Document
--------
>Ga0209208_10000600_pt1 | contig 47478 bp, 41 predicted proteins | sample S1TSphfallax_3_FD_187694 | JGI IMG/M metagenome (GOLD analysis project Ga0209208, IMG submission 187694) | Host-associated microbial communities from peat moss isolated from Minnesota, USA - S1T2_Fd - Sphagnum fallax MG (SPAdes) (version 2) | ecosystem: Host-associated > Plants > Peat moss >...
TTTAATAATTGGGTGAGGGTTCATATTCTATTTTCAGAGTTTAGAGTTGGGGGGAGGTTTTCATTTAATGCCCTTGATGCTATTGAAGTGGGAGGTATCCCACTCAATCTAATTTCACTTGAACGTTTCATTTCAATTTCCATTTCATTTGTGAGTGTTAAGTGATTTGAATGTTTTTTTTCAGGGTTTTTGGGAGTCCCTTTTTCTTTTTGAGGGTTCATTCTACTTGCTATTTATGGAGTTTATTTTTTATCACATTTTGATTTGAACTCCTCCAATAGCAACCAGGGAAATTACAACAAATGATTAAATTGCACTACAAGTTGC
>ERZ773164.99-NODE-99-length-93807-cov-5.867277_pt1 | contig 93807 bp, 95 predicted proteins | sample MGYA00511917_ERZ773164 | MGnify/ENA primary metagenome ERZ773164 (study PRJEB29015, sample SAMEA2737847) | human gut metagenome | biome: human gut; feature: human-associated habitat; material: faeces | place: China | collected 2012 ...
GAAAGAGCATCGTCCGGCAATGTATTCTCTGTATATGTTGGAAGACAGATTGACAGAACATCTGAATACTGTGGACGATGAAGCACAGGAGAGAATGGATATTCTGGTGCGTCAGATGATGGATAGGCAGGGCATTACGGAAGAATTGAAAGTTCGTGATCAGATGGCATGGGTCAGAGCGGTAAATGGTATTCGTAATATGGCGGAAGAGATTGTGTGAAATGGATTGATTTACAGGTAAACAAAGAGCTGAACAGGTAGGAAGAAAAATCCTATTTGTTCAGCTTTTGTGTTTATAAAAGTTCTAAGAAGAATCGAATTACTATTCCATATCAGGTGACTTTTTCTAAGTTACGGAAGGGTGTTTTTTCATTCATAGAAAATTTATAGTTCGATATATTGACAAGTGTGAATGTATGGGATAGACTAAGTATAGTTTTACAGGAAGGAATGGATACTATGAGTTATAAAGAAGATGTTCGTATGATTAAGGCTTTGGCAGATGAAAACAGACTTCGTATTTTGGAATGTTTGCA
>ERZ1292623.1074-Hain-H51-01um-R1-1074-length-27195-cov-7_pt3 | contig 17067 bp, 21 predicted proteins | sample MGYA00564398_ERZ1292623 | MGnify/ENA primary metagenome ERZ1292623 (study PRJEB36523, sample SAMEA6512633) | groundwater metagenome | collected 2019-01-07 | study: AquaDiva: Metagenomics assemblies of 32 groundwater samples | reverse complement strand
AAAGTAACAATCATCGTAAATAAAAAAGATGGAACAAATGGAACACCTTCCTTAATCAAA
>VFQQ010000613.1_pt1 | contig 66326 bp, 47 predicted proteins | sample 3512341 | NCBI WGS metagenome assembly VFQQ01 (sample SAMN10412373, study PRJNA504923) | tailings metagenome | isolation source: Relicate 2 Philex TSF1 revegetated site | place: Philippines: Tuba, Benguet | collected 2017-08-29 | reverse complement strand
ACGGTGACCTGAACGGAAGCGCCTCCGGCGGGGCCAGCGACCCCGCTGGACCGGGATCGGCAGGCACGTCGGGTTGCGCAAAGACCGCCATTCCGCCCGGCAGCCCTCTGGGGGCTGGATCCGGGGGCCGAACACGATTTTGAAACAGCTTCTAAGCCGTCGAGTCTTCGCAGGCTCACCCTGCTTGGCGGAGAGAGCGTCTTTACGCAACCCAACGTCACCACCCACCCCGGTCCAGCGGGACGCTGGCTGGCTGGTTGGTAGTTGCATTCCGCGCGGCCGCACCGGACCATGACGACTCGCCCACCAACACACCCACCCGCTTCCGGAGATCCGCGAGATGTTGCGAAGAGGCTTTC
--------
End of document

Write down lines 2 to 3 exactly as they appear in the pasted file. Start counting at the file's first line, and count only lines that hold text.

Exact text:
TTTAATAATTGGGTGAGGGTTCATATTCTATTTTCAGAGTTTAGAGTTGGGGGGAGGTTTTCATTTAATGCCCTTGATGCTATTGAAGTGGGAGGTATCCCACTCAATCTAATTTCACTTGAACGTTTCATTTCAATTTCCATTTCATTTGTGAGTGTTAAGTGATTTGAATGTTTTTTTTCAGGGTTTTTGGGAGTCCCTTTTTCTTTTTGAGGGTTCATTCTACTTGCTATTTATGGAGTTTATTTTTTATCACATTTTGATTTGAACTCCTCCAATAGCAACCAGGGAAATTACAACAAATGATTAAATTGCACTACAAGTTGC
>ERZ773164.99-NODE-99-length-93807-cov-5.867277_pt1 | contig 93807 bp, 95 predicted proteins | sample MGYA00511917_ERZ773164 | MGnify/ENA primary metagenome ERZ773164 (study PRJEB29015, sample SAMEA2737847) | human gut metagenome | biome: human gut; feature: human-associated habitat; material: faeces | place: China | collected 2012 ...